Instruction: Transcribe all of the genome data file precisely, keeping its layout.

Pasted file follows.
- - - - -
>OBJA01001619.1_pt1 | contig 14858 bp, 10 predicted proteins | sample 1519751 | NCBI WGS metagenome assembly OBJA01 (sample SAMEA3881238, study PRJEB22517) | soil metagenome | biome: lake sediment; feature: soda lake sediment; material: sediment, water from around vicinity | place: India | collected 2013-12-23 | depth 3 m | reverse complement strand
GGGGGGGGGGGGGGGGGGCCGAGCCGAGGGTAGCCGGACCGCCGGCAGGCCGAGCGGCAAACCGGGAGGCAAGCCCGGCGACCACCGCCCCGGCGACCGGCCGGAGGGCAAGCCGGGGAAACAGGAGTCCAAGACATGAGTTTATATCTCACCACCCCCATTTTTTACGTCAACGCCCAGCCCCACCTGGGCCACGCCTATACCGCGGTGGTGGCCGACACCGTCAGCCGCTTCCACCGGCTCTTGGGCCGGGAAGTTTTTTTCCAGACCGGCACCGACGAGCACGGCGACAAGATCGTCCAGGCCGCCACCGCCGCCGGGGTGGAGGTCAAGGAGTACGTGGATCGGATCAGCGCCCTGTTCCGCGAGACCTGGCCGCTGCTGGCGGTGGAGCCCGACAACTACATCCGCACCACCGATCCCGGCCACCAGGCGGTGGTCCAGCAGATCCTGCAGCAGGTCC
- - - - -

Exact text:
>OBJA01001619.1_pt1 | contig 14858 bp, 10 predicted proteins | sample 1519751 | NCBI WGS metagenome assembly OBJA01 (sample SAMEA3881238, study PRJEB22517) | soil metagenome | biome: lake sediment; feature: soda lake sediment; material: sediment, water from around vicinity | place: India | collected 2013-12-23 | depth 3 m | reverse complement strand
GGGGGGGGGGGGGGGGGGCCGAGCCGAGGGTAGCCGGACCGCCGGCAGGCCGAGCGGCAAACCGGGAGGCAAGCCCGGCGACCACCGCCCCGGCGACCGGCCGGAGGGCAAGCCGGGGAAACAGGAGTCCAAGACATGAGTTTATATCTCACCACCCCCATTTTTTACGTCAACGCCCAGCCCCACCTGGGCCACGCCTATACCGCGGTGGTGGCCGACACCGTCAGCCGCTTCCACCGGCTCTTGGGCCGGGAAGTTTTTTTCCAGACCGGCACCGACGAGCACGGCGACAAGATCGTCCAGGCCGCCACCGCCGCCGGGGTGGAGGTCAAGGAGTACGTGGATCGGATCAGCGCCCTGTTCCGCGAGACCTGGCCGCTGCTGGCGGTGGAGCCCGACAACTACATCCGCACCACCGATCCCGGCCACCAGGCGGTGGTCCAGCAGATCCTGCAGCAGGTCC